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Department of Health and Human Services

News from the National Institutes of Health

Funded News


Key: Meeting M      Journal J      Funder F

Showing releases 76-100 out of 3753.

<< < 1 | 2 | 3 | 4 | 5 | 6 | 7 | 8 > >>

Public Release: 19-Aug-2015
Medical Acupuncture
Hypertensive patients benefit from acupuncture treatments, UCI study finds
Patients with hypertension treated with acupuncture experienced drops in their blood pressure that lasted up to a month and a half, researchers with the Susan Samueli Center for Integrative Medicine have found.
National Institutes of Health, Adolph Coors Foundation, Dana Foundation, Susan Samueli Center for Integrative Medicine, Shanghai University of Traditional Chinese Medicine

Contact: Tom Vasich
tmvasich@uci.edu
949-824-6455
University of California - Irvine

Public Release: 19-Aug-2015
Journal of Theoretical Biology
Supercomputers listen to the heart
New supercomputer models have come closer than ever to capturing the behavior of normal human heart valves and their replacements, according to recent studies. The studies focused on how heart valve tissue responds to realistic blood flow. The new models can help doctors make more durable repair and replacement of heart valves.
National Institutes of Health

Contact: Faith Singer-Villalobos
faith@tacc.utexas.edu
512-232-5771
University of Texas at Austin, Texas Advanced Computing Center

Public Release: 19-Aug-2015
Nature Communications
Data mining DNA for polycystic ovary syndrome genes
A new Northwestern Medicine genome-wide association study of PCOS -- the first of its kind to focus on women of European ancestry -- has provided important new insights into the underlying biology of the disorder.
National Institutes of Health

Contact: Erin Spain
spain@northwestern.edu
312-503-0337
Northwestern University

Public Release: 19-Aug-2015
New England Journal of Medicine
New clues to the genetic origins of obesity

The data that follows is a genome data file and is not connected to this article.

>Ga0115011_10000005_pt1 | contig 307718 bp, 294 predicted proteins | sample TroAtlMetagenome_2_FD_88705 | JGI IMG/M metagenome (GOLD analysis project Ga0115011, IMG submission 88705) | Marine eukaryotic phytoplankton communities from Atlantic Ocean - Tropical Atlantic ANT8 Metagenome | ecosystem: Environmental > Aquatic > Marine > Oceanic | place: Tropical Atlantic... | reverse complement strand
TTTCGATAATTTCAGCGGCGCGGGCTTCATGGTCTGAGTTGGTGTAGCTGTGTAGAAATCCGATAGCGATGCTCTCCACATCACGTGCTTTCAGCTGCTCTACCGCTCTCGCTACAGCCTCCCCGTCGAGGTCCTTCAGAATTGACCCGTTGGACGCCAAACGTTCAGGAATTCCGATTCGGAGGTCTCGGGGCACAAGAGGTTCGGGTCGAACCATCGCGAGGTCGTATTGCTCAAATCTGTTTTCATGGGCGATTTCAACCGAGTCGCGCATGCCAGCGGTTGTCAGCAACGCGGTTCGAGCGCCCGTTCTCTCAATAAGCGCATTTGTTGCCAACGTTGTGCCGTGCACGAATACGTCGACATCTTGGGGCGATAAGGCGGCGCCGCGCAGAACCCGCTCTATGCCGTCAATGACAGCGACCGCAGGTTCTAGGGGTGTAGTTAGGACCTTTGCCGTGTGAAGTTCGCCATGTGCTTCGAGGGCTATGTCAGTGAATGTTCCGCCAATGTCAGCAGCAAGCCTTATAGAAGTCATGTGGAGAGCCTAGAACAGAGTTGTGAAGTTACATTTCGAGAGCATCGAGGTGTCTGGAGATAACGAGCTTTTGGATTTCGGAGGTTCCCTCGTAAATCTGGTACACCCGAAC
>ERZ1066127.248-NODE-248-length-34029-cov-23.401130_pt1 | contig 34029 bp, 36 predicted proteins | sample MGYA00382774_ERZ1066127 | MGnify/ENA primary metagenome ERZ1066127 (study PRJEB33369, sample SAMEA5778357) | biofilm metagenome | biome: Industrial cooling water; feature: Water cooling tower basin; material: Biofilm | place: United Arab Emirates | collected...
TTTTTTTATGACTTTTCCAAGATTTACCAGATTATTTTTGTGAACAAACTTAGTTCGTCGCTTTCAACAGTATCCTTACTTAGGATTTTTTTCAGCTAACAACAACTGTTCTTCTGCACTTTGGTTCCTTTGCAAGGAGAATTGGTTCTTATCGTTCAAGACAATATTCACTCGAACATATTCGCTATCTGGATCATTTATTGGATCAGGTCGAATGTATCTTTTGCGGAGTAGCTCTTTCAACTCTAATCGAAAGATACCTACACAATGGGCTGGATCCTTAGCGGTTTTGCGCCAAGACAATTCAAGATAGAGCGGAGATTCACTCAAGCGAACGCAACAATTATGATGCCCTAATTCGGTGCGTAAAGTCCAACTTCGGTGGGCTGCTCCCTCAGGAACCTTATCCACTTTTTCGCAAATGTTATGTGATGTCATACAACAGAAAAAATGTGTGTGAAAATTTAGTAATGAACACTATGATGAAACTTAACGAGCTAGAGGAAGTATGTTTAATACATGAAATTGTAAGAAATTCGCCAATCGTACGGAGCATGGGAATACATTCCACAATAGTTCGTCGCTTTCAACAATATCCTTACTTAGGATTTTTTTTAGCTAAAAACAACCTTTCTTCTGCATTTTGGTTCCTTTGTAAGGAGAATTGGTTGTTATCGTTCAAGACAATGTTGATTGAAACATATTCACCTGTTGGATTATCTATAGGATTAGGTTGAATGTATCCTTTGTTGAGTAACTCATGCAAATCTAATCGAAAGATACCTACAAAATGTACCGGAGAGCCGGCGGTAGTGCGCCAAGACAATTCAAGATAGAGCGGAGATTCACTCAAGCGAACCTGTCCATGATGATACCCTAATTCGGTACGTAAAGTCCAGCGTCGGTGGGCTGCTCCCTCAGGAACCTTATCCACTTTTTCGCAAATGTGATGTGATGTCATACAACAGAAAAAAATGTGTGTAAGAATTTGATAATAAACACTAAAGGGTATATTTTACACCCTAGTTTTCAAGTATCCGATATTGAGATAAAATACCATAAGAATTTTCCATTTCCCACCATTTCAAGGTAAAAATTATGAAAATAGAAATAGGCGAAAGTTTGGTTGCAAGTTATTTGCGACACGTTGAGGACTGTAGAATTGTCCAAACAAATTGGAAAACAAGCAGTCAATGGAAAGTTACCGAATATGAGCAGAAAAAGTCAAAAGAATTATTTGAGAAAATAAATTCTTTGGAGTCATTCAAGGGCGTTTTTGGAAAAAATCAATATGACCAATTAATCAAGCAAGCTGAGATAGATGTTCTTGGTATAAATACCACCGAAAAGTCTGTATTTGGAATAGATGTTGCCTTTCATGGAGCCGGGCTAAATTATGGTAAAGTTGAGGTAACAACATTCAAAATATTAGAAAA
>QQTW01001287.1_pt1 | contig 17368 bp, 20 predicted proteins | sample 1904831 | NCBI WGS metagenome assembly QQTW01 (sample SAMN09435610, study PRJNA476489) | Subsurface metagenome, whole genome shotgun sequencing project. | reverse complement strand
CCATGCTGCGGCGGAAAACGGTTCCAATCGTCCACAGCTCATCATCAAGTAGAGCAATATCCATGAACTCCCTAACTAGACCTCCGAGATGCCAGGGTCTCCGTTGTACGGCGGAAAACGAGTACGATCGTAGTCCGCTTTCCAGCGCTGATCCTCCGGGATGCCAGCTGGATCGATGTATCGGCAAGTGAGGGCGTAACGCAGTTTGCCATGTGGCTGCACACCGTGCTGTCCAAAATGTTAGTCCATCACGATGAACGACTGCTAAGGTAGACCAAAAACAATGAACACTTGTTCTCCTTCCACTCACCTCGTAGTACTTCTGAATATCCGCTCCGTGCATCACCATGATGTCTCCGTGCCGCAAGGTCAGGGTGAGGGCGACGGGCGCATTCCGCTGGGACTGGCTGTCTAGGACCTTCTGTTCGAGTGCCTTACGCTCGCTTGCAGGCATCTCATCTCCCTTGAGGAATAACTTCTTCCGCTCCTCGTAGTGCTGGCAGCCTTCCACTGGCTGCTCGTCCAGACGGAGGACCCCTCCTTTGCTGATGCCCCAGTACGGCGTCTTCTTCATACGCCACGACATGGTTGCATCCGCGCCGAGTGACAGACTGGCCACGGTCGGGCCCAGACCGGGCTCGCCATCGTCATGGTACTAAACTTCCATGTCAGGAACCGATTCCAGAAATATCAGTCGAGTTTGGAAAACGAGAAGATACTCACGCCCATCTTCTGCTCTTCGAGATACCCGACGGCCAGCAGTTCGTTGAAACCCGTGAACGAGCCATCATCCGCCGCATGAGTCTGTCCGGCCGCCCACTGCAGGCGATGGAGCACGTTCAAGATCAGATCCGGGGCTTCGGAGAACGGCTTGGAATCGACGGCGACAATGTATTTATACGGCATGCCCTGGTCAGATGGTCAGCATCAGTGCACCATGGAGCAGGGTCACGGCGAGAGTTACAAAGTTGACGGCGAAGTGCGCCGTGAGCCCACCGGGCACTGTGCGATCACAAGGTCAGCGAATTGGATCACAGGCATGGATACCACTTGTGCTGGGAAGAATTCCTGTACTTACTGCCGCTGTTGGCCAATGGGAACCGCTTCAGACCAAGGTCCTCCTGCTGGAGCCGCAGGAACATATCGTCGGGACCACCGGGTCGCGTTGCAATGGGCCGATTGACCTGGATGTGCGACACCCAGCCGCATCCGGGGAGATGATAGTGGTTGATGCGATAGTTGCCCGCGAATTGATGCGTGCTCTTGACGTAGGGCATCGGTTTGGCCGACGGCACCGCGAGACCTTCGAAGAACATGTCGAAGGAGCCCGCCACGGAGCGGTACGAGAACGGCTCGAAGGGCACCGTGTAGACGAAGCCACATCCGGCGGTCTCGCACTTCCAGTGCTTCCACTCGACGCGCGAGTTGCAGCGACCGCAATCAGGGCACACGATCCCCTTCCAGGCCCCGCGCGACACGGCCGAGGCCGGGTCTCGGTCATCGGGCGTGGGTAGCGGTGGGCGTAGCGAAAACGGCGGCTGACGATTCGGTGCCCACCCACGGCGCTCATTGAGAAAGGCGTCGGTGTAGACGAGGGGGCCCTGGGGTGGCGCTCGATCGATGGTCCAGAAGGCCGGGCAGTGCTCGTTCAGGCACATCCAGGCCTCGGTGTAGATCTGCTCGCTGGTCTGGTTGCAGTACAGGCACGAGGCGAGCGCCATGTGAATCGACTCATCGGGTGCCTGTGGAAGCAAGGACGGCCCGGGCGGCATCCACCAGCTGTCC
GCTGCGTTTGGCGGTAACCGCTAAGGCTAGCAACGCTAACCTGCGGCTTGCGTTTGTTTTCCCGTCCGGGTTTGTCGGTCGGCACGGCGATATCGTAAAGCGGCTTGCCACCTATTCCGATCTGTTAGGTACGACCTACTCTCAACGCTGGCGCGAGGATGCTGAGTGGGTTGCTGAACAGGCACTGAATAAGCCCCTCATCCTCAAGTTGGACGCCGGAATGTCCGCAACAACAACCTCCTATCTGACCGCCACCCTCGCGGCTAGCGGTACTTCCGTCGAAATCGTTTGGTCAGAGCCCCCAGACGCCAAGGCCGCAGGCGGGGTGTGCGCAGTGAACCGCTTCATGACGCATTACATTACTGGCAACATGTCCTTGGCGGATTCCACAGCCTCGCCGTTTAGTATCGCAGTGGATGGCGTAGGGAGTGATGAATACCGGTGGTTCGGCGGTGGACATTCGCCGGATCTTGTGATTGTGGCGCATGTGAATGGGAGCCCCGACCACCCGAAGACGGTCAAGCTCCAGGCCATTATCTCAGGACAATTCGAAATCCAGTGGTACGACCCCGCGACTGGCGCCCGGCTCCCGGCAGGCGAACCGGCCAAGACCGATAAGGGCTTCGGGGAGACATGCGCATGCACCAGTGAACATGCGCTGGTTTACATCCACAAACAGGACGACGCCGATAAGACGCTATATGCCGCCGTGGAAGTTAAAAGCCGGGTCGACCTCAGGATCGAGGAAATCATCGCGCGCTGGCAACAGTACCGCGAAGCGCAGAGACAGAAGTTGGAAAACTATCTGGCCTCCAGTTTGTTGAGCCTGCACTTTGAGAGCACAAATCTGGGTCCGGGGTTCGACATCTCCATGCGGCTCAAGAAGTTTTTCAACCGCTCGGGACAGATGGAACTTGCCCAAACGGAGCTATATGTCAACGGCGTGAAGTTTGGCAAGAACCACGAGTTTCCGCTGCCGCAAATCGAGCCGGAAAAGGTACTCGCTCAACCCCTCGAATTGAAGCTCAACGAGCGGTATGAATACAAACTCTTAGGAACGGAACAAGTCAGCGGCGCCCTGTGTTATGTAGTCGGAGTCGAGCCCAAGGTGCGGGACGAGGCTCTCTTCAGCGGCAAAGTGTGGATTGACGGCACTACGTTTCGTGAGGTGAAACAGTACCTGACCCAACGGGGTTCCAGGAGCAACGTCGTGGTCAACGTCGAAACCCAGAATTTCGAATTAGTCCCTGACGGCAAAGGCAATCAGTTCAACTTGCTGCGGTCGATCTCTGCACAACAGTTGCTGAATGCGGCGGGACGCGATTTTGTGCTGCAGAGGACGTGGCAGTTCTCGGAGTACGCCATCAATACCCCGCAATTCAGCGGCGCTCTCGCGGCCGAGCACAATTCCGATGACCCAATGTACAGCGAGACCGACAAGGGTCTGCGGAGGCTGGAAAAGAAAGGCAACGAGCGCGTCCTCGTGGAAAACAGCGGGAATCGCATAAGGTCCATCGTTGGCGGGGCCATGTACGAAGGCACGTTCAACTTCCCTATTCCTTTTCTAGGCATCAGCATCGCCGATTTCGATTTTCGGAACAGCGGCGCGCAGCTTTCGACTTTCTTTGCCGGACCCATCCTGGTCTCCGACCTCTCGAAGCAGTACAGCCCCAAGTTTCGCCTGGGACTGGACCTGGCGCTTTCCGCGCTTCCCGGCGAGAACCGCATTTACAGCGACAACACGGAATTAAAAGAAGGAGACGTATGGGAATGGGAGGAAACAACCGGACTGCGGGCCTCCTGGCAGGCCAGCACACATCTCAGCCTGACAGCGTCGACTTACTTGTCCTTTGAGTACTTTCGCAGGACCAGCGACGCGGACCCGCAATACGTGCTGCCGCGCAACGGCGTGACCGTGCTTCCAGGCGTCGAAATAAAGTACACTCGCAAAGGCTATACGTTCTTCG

A research team led by investigators at Beth Israel Deaconess Medical Center and the Massachusetts Institute of Technology has revealed the mechanism underlying the genomic region most strongly associated with obesity.
National Institutes of Health

Contact: Bonnie Prescott
bprescot@bidmc.harvard.edu
617-667-7306
Beth Israel Deaconess Medical Center

Public Release: 19-Aug-2015
NIH grant will fund IUPUI research into collagen's role in bone fracture resistance
A biomedical engineer researcher at Indiana University-Purdue University Indianapolis has received a $419,000 National Institutes of Health grant to uncover why mechanical loading of bones increases their resistance to fractures.
National Institutes of Health

Contact: Rich Schneider
rcschnei@iu.edu
317-278-4564
Indiana University

Public Release: 19-Aug-2015
European Heart Journal - Quality of Care and Clinical Outcomes
Heart attack patients without obstructive coronary artery disease at high risk of residual angina
Patients without obstructive coronary artery disease (CAD) are just as at risk of angina as those with obstructive CAD, according to new research published today in the European Heart Journal-Quality of Care and Clinical Outcomes.
CV Therapeutics, NIH/National Heart Lung and Blood Institute

Contact: Chloe Foster
chloe.foster@oup.com
44-186-535-3584
Oxford University Press

Public Release: 19-Aug-2015
Neuron
Don't I know that guy?
You see a man at the grocery store. Is that the fellow you went to college with or just a guy who looks like him? It turns out that a tiny spot in the brain has the answer.
National Institutes of Health

Contact: Jill Rosen
jrosen@jhu.edu
443-997-9906
Johns Hopkins University

Public Release: 19-Aug-2015
Science Translational Medicine
Synthetic DNA vaccine against MERS induces immunity in animal study
A novel synthetic DNA vaccine can, for the first time, induce protective immunity against the Middle East Respiratory Syndrome (MERS) coronavirus in animal species. The experimental, preventive vaccine, given six weeks before exposure to the MERS virus, was found to fully protect rhesus macaques from disease.
NIH/National Institute of Allergy and Infectious Diseases, Inovio Pharmaceuticals Inc., PA.

Contact: Karen Kreeger
karen.kreeger@uphs.upenn.edu
215-349-5658
University of Pennsylvania School of Medicine

Public Release: 19-Aug-2015
Genome Research
From Genome Research: Genome-wide annotation of primary miRNAs reveals novel mechanisms
MicroRNAs are short noncoding RNAs that play critical roles in regulating gene expression in normal physiology and disease. Despite having tightly controlled expression levels, little is known about how miRNAs themselves are regulated because their genes are poorly defined. In a study published online today in Genome Research, researchers devised a strategy for genome-wide annotation of primary miRNA transcripts, providing extensive new annotations in human and mouse, and shedding light on mechanisms of regulation of microRNA gene expression.